The Nanaimo dinner will be a joint-venture with my friend Shelagh Rogers, CBC broadcaster, who now hosts The Next Chapter on CBC radio.  Shelagh has been organizing Reconciliation dinners between Aboriginal and Non-Aboriginal people.  Awhile back, she asked me about creating something similar to a Gung Haggis Fat Choy Dinner, which she co-hosted with me in 2005.  I said, “How about a Gung Haggis Fat Choy Pow Wow Dinner” that could embrace all three pioneer cultures?  And that is exactly what we will have on January 23rd.  We are inviting friends with Chinese, Scottish and First Nations ancestry and culture and having a dinner.  We shall see what people bring to the table in songs and poetry that will reflect our desire for cultural harmony and fusion, as well as reverence for our shared but distinctive past.

See pictures and story from Nanaimo Gung Haggis Fat Choy Pow Wow Dinner


A picture of Toddish McWong included in 150 of BC's historical and contemporary figures invited to “The Party” installation to help celebrated 150 years of BC History at the Royal BC Museum in 2008.

Vancouver Sun features Heart in the City Festival – Generations: The Chan Legacy is the 1st event listed in “At A Glance”

Generations: The Chan Legacy” is the top feature of the Vancouver Sun's “Festival at a Glance”

The Chan Legacy – features the history of Chinese Canadians told
through 5 generations of descendants from Rev. Chan Yu Tan who arrived
in Canada in 1896, following his elder brother's footsteps to minister
to Chinese pioneers. Community service is a featured story in each generation of this CBC documentary.

7:30pm  Thursday Oct 28

Chinese Cultural Centre Museum 555 Columbia.

I attended the Opening Gala for the Heart of the City Festival 2pm at Carnegie Centre.  Special guest was Lt. Gov. Steven Point.  He was very funny and serious, sharing stories about his first visits to Main & Hastings as a young law student. 
This pictures features the Carnegie Jazz Band playing “Sweet Georgia Brown

Great news – Vancouver Sun ran a story on the front page their Arts Section.  They featured a sidebar story “At a Glance” and the first event listed is Generations: The Chan Legacy!

news on celebrities, music, theatre reviews, television, local TV
listings guide, books and contests. Read Vancouver Sun to get current
news on entertainment in Vancouver.,To many people the Downtown Eastside
is an intimidating place: a dangerous, dirty, drug-infested 'hood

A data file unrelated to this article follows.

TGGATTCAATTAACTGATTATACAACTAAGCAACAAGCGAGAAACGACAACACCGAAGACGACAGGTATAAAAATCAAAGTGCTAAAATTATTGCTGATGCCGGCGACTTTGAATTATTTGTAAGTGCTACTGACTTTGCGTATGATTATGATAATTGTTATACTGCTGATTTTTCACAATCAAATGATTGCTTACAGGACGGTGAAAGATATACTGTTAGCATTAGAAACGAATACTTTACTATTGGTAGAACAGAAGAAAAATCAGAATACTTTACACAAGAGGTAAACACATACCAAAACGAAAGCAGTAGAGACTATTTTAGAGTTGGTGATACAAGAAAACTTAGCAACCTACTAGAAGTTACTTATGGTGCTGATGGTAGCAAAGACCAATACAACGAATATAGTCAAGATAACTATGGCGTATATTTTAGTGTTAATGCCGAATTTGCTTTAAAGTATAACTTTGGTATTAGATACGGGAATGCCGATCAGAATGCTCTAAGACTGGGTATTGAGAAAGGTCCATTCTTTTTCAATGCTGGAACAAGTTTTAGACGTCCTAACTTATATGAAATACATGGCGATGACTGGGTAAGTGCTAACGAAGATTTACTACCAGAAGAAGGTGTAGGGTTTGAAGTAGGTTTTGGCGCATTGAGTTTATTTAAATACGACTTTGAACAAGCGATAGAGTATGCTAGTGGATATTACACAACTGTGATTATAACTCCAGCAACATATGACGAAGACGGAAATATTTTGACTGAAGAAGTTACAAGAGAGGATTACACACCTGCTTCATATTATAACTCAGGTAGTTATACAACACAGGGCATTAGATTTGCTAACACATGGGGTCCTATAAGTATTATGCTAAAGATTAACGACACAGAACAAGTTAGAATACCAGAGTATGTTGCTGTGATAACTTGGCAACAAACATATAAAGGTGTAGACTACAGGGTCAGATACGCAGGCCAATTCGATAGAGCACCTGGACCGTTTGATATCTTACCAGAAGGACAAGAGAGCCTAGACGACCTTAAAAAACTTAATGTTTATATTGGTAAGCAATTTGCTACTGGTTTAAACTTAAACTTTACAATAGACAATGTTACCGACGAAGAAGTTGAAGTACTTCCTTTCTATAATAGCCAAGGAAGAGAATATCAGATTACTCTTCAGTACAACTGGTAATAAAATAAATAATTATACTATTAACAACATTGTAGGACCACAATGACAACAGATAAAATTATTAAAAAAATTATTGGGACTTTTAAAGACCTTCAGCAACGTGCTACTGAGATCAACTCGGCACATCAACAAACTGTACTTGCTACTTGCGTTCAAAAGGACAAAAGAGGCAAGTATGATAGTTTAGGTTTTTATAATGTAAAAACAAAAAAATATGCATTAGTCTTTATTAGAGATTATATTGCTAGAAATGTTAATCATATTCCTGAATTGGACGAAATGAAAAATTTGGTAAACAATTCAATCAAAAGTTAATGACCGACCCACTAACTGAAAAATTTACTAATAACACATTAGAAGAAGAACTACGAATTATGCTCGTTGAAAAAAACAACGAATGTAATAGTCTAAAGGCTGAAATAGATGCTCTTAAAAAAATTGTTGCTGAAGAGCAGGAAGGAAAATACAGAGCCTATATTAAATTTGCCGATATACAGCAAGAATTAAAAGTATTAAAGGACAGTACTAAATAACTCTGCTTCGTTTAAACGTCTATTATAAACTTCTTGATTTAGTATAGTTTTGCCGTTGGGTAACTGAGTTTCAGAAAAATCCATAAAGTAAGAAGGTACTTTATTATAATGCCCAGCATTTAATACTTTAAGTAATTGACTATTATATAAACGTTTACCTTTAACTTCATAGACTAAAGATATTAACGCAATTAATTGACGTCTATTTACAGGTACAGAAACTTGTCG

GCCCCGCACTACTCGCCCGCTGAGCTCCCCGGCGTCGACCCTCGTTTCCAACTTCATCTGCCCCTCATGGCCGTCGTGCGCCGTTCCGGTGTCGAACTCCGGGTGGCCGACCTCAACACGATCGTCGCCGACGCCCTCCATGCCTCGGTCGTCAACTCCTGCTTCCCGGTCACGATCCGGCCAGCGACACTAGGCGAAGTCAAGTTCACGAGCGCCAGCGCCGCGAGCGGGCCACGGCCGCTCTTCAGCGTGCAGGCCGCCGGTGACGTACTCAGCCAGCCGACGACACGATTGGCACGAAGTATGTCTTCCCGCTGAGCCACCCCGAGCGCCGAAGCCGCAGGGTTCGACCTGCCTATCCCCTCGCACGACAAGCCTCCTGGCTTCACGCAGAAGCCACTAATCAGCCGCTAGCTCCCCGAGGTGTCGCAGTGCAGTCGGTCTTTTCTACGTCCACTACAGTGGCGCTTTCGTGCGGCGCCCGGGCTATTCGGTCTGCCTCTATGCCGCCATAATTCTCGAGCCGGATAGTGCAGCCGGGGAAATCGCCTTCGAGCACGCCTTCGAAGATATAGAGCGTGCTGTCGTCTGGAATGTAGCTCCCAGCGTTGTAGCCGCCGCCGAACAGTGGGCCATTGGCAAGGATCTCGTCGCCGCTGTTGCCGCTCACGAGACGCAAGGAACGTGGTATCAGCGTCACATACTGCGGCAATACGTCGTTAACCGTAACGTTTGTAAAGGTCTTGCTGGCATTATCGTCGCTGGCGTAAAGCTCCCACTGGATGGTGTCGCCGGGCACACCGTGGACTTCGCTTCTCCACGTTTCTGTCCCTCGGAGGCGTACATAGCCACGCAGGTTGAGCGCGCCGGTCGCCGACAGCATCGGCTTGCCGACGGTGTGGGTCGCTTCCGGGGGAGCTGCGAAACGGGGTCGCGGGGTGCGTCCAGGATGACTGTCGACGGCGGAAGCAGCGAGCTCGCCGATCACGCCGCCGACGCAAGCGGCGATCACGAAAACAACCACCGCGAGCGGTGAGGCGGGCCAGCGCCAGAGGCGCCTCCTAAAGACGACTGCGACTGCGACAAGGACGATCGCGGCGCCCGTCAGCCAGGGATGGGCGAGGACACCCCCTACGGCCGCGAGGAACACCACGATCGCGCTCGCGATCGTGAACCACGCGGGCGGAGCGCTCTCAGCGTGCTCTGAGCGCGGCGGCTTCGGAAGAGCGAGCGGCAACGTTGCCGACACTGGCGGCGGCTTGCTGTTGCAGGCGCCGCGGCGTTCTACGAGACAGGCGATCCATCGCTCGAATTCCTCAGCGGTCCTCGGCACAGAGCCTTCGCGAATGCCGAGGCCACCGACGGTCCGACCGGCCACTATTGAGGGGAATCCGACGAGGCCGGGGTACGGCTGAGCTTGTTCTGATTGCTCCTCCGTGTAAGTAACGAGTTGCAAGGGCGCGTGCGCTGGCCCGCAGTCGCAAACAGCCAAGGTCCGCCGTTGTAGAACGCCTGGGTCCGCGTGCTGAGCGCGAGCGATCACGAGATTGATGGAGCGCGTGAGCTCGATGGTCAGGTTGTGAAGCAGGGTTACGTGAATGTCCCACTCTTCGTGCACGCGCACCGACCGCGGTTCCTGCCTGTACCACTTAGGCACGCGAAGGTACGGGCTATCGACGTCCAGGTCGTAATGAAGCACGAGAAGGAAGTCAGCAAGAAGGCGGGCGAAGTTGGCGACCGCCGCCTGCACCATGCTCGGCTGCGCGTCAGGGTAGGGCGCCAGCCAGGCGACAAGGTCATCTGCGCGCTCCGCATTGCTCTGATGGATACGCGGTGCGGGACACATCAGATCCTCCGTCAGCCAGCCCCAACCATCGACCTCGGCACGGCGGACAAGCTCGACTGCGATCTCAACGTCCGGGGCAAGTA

Generations: The Chan Legacy documentary to be shown Oct 28 at Heart of the City Festival

Great news for BC history and genealogy buffs.  The CBC documentary about the Rev. Chan Family descendants is being shown at Heart of the City Festival on Oct 28.

Film & Conversation
REV. CHAN FAMILY LEGACY: Five Generations of Vancouver

History 1888 to 2007

Thursday October 28, 7:30pm
Chinese Cultural
Centre Museum & Archives, 555 Columbia

The Chan family
first came to Canada to help start the Chinese Methodist Church and
every generation since has made contributions to Canadian society. In
2007, filmmaker Halya Kuchmij interviewed members of one of the oldest
families on the West Coast and made a documentary about the stories and
achievements of Reverend & Mrs. Chan, their sons Luke Chan
(Hollywood actor) and Jack Chan (golfer); grandchildren Helen Lee and
Victor Wong (WW2 veteran); great-grandchildren Gary Lee (entertainer)
and Janice Wong (artist); and great-great grandchildren Todd Wong
(community and cultural activist) and Tracey Hinder (high school
student). The many turns of the Chan family reflect the challenges of
exclusion, the fight for rights, the strength of family and citizenship,
and the right to vote. The festival is pleased to show The Chan
, directed by Halya Kuchmij, from the CBC Learning
Generations Series (2007, 43:37) and we are fortunate to have Todd Wong
moderate the conversation afterwards. Todd is a descendent of Reverend
Chan and the creator of Gung Haggis Fat Choy, the annual celebration of
Chinese New Year and Robbie Burns Day ( –
an event that marries two cultures that once lived completely separate
in the early days of British Columbia. Everyone welcome. Free

This was the lead show in the CBC Generations series that aired
on July 4th 2007.  The purpose was to interview multigenerational families across Canada, and help tell the story of Canada through the lives of that family.

I am a 5th generation great-great-grand son of Rev. Chan Yu Tan, and one of the featured stories.  My grandmother's sister Helen Lee and cousin Victor Wong are both interviewed and tell stories about their grandparents Rev. & Mrs. Chan Yu Tan, whom they respectively lived with and visited as children.  

Victor Wong is a WW2 veteran and shares stories about becoming a soldier for Special Forces operations with his cousins Howard and Leonard Lee, while Dan Lee was one of the first Chinese Canadians in the Airforce.  All this happened at a time when Canadians of Chinese ancestry were not allowed to vote in Canada, until after the Chinese-Canadian veterans returned from WW2 and lobbied the Canadian government to repeal the 1925 Chinese Exclusion Act.

Gary Lee, also tells stories about Rev. Chan's sons Luke Chan, who became an actor in Hollywood, and Jack Chan – an avid golfer and the first Chinese Canadian to serve on jury duty.

Artist Janice Wong is shown working and attending book launches for her recipe/memoir book “Chow: From China to Canada: Memories of Food + Family”
– which shares the history of the Rev. Chan family through her father Dennis Wong, chef of Chinese restaurants in Sasketchewan, son of the Rev's daughter Rose, and Victor's brother.